More raw votes were cast to impeach President Donald Trump than any other president in history.
But a larger proportion of votes were cast to impeach President Andrew Johnson in 1868.
On Dec. 18, 2019, President Donald Trump became the third president in U.S. history to be impeached. The House of Representatives approved both articles of impeachment against the president in House Resolution 775; the first article charged the president with abuse of power, the second with obstruction of congress, in votes cast largely along party lines.
Shortly after the historic vote, a number of social media users pointed out that more votes were cast in support of Trump's impeachment than the impeachment of any other president in U.S. history.
This is technically true. More raw votes were indeed cast to impeach Trump than any other president in history. However, this statistic is missing some important context.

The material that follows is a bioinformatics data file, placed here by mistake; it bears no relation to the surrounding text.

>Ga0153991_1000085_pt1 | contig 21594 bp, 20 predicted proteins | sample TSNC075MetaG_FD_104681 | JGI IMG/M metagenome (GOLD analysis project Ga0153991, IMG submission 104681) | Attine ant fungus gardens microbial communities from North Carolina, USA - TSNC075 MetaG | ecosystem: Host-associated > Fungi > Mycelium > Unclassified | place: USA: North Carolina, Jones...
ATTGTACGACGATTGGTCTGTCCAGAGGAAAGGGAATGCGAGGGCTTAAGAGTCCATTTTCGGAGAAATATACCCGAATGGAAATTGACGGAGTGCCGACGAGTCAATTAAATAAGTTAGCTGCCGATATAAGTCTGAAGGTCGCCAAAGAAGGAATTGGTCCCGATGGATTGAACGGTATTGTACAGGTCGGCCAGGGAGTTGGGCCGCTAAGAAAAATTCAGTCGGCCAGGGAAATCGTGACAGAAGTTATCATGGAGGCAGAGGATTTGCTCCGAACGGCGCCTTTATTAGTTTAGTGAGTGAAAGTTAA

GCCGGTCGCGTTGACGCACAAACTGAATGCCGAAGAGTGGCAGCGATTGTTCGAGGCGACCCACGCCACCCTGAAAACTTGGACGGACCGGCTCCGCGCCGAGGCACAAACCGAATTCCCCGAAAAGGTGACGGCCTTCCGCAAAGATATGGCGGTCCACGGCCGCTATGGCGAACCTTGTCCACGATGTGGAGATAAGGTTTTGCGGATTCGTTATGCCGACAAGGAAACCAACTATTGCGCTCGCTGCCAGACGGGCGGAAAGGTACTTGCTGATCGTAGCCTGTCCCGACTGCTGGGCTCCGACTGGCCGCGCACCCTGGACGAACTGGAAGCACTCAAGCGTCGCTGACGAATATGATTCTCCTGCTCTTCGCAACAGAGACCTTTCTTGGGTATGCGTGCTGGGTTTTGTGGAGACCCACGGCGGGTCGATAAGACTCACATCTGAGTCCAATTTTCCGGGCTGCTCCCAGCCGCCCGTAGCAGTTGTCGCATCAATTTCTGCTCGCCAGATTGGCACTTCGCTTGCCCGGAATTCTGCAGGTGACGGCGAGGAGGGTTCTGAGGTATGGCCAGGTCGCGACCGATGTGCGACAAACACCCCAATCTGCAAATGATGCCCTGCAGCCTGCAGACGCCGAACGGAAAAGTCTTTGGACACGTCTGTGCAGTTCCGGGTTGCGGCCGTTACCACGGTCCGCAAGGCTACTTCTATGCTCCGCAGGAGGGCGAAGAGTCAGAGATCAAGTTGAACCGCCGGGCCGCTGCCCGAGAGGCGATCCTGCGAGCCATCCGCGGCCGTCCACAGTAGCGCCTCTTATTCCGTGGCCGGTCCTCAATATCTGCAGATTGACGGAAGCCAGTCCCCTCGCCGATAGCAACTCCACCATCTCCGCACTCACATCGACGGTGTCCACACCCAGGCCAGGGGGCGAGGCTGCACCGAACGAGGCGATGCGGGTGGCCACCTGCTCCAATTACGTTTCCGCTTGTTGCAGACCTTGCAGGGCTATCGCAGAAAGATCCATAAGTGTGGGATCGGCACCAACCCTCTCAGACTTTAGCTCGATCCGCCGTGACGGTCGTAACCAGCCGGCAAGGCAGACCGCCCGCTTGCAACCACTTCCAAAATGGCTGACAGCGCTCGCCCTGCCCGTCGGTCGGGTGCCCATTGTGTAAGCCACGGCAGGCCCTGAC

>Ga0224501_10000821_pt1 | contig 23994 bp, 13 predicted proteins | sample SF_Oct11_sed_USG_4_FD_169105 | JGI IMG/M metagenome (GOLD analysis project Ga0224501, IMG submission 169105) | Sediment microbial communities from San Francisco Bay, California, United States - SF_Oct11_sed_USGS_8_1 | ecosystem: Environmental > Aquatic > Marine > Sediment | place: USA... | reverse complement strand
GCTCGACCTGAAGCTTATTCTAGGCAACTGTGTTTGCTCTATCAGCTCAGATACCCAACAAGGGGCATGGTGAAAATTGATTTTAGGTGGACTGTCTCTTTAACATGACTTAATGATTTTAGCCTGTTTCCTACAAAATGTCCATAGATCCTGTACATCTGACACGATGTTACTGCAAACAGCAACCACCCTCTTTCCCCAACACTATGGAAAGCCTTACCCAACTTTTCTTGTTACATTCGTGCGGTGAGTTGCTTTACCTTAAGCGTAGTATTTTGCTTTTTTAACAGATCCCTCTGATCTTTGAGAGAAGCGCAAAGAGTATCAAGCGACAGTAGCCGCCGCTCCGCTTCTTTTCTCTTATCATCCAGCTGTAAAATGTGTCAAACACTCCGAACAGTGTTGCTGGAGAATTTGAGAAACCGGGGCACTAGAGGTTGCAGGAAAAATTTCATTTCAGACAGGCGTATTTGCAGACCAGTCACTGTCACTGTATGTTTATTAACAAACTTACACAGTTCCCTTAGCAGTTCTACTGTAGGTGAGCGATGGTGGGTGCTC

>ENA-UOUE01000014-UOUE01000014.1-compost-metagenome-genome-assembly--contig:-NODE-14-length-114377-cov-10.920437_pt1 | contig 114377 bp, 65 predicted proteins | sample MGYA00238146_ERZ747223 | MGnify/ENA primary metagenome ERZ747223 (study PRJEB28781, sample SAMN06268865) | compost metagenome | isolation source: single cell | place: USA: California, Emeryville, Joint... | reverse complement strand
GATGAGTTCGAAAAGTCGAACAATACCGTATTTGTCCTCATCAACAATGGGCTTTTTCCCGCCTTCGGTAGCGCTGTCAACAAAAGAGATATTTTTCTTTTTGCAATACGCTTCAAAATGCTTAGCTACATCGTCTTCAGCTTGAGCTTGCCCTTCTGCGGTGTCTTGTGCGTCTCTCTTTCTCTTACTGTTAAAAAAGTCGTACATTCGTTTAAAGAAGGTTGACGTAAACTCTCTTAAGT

Only three presidents in U.S. history have been impeached:
- Andrew Johnson: On Feb. 24, 1868, the House voted 126 to 47 to impeach Johnson of high crimes and misdemeanors.
- Bill Clinton: On Dec. 19, 1998, the House of Representatives approved two articles of impeachment against Clinton. The charge of perjury was supported by 228 votes, while the charge of obstruction of justice was approved with 221 votes.
- Donald Trump: On Dec. 18, 2019, the House voted to approve two articles of impeachment against Trump. The charge of abuse of power was approved with 230 votes, and the charge of obstruction of congress was approved with 229 votes.
So more votes were cast to impeach Trump (230 on one charge, 229 on a second) than Johnson (126) and Clinton (228 and 221).
However, when we look at the percentage of votes cast in favor of impeachment, we see that a larger proportion of votes were cast to impeach Andrew Johnson (66%) than Trump (52.8%) or Clinton (52.4%). Furthermore, it simply wasn't possible for Johnson to receive more votes than Trump, as there were only 190 members in the House of Representatives when Johnson was impeached, compared to 435 during Trump and Clinton's impeachments.